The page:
Two bands from Minsk and two from St. Petersburg give collective thought to issues of self-determination. In all four cases, there's an awareness that freedom and fate are tightly bound.
One of the more enduring assumptions or stereotypes regarding Slavic songwriting would be that of sadness, if not misery. When melancholy does indeed make an appearance, what form does it take?
The Estonian label Ounaviks continues to produce a wide and wonderful range of folk reinterpretations for a new generation. From within that antique heritage comes a reconsidered worldview.
Some new recordings from Belarus and Russia endorse a practice of impromptu creativity. Various things, however, stand in the way of any such freedoms: the allure of profit, habit, alcohol... and fate itself.
On October 27, the Big Samhain festival will take place in Saint Petersburg. It gathers a wide range of folk traditions from Russia, Scotland, Ireland, and France - to name but four windswept lands.
The "Put' k Sebe" folk festival is held in Russia's Kaluga region each autumn. Some of the performers from this year's lineup suggest how ancient practice might correct various failings within modernity.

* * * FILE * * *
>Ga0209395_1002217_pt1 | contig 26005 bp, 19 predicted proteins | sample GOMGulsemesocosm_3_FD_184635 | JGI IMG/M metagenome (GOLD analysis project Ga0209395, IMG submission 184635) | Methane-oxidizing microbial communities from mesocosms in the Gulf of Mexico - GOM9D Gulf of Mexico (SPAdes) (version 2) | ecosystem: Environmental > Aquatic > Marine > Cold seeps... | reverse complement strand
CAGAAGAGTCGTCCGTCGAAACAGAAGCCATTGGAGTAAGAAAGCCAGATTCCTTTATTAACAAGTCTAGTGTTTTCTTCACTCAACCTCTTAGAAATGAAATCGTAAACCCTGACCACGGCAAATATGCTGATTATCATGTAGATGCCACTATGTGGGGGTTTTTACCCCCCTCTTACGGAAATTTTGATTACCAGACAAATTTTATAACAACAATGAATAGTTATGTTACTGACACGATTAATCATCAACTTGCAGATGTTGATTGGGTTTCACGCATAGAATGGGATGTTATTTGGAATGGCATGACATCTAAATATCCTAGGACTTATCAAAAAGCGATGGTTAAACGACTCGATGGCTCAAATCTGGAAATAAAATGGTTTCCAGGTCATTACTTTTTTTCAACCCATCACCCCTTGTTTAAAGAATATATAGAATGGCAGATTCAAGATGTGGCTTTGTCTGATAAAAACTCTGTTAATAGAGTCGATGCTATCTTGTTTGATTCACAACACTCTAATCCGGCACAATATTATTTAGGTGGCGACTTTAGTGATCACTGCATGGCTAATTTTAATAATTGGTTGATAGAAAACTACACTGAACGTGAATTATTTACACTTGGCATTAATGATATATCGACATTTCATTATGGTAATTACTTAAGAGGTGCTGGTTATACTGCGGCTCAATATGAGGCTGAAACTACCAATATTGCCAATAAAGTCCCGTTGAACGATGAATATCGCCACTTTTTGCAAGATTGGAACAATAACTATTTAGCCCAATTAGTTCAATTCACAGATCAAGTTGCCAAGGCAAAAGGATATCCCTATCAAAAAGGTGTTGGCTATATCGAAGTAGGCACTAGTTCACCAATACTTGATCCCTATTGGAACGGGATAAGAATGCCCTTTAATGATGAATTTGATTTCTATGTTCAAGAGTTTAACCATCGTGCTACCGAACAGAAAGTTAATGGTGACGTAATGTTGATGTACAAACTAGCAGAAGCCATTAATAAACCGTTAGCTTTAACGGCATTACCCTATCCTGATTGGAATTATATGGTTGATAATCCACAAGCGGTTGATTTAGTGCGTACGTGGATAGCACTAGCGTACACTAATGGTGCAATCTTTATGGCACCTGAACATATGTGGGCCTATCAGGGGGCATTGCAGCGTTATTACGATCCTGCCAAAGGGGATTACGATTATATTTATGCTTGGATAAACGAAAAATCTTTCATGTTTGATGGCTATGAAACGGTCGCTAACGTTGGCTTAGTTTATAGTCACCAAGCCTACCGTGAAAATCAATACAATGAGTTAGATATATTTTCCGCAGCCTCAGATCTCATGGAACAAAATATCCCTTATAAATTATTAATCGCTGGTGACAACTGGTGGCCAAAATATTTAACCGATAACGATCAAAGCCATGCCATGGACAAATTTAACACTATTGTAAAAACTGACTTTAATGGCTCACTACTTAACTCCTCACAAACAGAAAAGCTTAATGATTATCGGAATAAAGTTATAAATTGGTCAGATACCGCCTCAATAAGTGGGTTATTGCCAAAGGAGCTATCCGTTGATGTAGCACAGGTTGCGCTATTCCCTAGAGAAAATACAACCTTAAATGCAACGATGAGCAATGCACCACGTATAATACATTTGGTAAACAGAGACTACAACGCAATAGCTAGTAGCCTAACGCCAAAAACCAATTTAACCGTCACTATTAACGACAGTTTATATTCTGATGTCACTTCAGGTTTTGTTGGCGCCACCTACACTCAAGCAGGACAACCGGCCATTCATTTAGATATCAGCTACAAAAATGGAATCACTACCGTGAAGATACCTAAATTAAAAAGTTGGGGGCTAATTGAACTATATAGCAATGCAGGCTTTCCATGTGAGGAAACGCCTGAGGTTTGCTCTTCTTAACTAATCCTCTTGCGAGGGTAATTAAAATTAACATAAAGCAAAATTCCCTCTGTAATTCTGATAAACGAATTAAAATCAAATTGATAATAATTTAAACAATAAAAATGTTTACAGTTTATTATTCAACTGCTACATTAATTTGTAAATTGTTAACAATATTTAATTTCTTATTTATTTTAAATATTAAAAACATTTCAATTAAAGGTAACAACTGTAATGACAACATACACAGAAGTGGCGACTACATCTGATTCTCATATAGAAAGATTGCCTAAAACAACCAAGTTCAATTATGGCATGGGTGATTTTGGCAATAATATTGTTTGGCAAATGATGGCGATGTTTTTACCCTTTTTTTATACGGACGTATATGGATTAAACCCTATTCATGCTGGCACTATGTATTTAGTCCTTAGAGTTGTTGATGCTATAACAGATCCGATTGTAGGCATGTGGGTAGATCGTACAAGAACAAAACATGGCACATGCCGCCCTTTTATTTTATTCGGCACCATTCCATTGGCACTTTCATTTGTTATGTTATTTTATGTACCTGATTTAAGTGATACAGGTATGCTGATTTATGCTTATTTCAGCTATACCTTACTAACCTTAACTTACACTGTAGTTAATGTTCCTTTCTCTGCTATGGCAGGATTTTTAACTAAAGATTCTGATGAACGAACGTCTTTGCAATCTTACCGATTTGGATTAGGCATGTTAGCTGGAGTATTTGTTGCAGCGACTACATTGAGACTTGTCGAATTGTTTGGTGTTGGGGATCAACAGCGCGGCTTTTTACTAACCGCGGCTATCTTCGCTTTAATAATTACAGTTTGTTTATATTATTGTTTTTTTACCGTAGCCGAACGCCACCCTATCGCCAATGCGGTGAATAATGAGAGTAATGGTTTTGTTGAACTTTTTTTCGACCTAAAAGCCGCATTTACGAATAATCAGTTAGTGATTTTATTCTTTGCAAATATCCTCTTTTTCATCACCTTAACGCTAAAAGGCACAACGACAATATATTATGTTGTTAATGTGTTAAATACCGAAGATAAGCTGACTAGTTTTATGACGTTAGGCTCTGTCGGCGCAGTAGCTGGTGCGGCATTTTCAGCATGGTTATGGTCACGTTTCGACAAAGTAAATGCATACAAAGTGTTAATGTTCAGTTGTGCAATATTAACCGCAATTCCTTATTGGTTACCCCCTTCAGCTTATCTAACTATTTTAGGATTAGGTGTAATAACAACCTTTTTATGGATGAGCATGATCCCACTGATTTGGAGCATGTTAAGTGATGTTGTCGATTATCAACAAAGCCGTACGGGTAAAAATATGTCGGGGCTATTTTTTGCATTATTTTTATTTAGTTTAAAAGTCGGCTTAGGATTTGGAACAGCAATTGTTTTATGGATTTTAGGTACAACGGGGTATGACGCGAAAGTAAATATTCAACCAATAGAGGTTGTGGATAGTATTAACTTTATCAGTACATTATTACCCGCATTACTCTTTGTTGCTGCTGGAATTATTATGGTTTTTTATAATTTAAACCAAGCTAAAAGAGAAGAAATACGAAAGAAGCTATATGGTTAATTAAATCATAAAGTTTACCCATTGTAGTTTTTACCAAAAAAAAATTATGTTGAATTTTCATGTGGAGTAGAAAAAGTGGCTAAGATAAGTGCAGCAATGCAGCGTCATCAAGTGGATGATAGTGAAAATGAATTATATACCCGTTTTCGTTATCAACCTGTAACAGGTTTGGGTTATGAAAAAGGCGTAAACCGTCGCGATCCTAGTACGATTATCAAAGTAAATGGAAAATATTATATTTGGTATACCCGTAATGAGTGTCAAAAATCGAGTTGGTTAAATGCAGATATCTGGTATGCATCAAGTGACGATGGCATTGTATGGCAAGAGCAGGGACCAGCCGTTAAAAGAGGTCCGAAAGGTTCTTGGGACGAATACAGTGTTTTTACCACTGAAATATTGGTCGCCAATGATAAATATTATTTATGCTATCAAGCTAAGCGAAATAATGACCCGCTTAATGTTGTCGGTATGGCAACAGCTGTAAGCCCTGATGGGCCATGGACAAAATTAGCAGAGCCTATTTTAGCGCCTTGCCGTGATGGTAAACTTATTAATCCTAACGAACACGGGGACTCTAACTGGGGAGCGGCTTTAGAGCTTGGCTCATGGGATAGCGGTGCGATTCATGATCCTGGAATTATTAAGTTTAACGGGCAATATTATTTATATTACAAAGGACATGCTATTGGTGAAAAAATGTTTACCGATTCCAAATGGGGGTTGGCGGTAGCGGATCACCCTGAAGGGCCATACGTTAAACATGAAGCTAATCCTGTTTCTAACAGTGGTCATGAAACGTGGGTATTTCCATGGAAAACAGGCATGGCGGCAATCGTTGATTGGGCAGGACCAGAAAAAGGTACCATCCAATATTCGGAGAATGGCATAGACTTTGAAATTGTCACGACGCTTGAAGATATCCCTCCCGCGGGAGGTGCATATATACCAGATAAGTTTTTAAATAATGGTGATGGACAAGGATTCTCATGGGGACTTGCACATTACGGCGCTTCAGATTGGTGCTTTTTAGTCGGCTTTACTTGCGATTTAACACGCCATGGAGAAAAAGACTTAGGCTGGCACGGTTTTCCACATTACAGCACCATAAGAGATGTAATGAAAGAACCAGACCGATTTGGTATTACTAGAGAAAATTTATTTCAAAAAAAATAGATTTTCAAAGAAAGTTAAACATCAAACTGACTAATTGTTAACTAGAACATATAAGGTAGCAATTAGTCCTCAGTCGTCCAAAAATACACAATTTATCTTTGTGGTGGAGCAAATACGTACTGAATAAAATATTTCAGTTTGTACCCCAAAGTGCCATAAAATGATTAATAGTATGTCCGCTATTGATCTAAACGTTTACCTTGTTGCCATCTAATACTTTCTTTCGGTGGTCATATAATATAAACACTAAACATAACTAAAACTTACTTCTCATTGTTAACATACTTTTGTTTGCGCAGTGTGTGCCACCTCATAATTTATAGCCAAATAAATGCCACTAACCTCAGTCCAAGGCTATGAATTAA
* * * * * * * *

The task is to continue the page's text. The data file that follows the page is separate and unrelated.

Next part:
The Sketis organization continues to champion а crisscrossing of folk traditions. Not only is canonical practice forced to incorporate novelty; peripheral locations are also paid major attention.
Themes of transience come to the fore, either in terms of impermanent human achievements or the passing of the seasons. Once that universal flow is recognized, a sense of calm transpires.
Some new recordings and live performances raise a couple of related issues. To whom does "Russian folk" belong and - once that dilemma is clarified - how we talk of similar couplings, such as "Russian soul"?
Four unrelated releases from Russia find a stable common ground - in their attitude towards fate. Citing a number of "inevitable" issues within Russia's past or present, they toy with fatalism.